King Kong (unmade Hammer film)
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King Kong is an unrealized remake of the 1933 film of the same name by Hammer Films.
History[edit | edit source]
British studio Hammer Films, famous for its horror films from the 1950s onward and specifically its remakes of Universal Pictures' classic films Frankenstein, Dracula, and The Mummy, considered producing a remake of King Kong in 1966. Ray Harryhausen, Willis O'Brien's stop-motion animation assistant for several giant monster films, Jim Danforth, and David Allen created test footage for the film's climactic Empire State Building scene, which was later used in a 1972 Volkswagen commercial. When Hammer approached RKO Pictures for the rights to King Kong, the studio declined on the basis of its "no remakes policy." The project was shut down until the early 1970s, when Hammer again approached RKO, with the same result. Ironically, later in the decade RKO reversed its policy and allowed producer Dino De Laurentiis to produce his own remake of King Kong, which was released in 1976.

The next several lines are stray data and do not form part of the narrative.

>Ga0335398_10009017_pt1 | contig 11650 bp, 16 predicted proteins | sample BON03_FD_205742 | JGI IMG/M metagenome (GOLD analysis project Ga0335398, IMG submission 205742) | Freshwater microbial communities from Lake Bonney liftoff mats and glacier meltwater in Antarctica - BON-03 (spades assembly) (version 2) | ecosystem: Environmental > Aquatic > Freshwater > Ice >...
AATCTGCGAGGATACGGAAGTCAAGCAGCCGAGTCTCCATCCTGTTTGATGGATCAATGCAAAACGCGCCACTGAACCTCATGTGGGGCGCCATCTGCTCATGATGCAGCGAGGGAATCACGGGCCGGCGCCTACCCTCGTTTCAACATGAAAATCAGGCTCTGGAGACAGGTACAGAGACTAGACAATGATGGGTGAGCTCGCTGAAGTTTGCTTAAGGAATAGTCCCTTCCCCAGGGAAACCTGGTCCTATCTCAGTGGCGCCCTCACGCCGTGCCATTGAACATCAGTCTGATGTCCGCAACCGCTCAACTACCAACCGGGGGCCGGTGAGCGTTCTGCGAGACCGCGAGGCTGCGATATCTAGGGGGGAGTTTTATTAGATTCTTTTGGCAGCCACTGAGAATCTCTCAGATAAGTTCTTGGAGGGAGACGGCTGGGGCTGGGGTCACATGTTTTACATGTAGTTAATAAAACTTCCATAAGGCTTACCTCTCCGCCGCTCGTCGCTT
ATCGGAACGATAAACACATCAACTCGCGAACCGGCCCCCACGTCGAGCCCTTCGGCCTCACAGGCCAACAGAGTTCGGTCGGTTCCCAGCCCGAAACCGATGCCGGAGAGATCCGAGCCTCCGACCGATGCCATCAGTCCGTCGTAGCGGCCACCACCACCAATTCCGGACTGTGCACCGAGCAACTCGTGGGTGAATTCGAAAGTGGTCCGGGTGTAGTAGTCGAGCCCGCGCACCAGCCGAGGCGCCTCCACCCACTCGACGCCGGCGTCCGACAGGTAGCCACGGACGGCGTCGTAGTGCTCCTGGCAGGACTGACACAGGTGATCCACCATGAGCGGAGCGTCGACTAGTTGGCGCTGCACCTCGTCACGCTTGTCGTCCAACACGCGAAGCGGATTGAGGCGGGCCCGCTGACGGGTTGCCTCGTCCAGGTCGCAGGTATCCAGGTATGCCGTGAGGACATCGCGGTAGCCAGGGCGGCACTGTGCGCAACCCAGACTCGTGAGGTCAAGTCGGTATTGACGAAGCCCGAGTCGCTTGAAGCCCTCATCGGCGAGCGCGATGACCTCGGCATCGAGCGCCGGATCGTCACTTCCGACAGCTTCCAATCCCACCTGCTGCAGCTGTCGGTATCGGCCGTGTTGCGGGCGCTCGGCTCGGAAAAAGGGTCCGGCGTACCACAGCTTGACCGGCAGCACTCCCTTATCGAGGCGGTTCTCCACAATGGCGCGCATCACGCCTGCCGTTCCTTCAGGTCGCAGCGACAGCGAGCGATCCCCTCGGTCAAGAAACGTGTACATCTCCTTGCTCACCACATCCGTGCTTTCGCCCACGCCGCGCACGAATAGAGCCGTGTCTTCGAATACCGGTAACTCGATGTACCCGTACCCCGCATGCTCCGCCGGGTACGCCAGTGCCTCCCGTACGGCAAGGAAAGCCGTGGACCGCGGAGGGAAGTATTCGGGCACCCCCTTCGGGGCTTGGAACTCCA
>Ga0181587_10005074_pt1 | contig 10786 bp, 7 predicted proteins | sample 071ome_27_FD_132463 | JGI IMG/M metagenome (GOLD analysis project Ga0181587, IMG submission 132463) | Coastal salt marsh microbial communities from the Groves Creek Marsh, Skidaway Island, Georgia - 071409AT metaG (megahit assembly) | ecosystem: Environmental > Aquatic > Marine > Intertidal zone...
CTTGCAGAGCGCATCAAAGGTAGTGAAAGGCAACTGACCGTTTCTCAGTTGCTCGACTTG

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References[edit | edit source]
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